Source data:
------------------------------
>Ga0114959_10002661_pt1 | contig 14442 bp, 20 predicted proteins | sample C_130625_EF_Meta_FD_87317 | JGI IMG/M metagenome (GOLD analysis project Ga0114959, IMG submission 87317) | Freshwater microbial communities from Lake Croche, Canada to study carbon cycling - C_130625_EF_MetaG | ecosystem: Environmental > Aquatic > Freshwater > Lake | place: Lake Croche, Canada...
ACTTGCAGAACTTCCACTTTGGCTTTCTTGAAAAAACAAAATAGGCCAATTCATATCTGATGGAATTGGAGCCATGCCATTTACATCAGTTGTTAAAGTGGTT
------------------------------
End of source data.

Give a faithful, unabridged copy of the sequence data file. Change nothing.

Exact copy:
>Ga0114959_10002661_pt1 | contig 14442 bp, 20 predicted proteins | sample C_130625_EF_Meta_FD_87317 | JGI IMG/M metagenome (GOLD analysis project Ga0114959, IMG submission 87317) | Freshwater microbial communities from Lake Croche, Canada to study carbon cycling - C_130625_EF_MetaG | ecosystem: Environmental > Aquatic > Freshwater > Lake | place: Lake Croche, Canada...
ACTTGCAGAACTTCCACTTTGGCTTTCTTGAAAAAACAAAATAGGCCAATTCATATCTGATGGAATTGGAGCCATGCCATTTACATCAGTTGTTAAAGTGGTT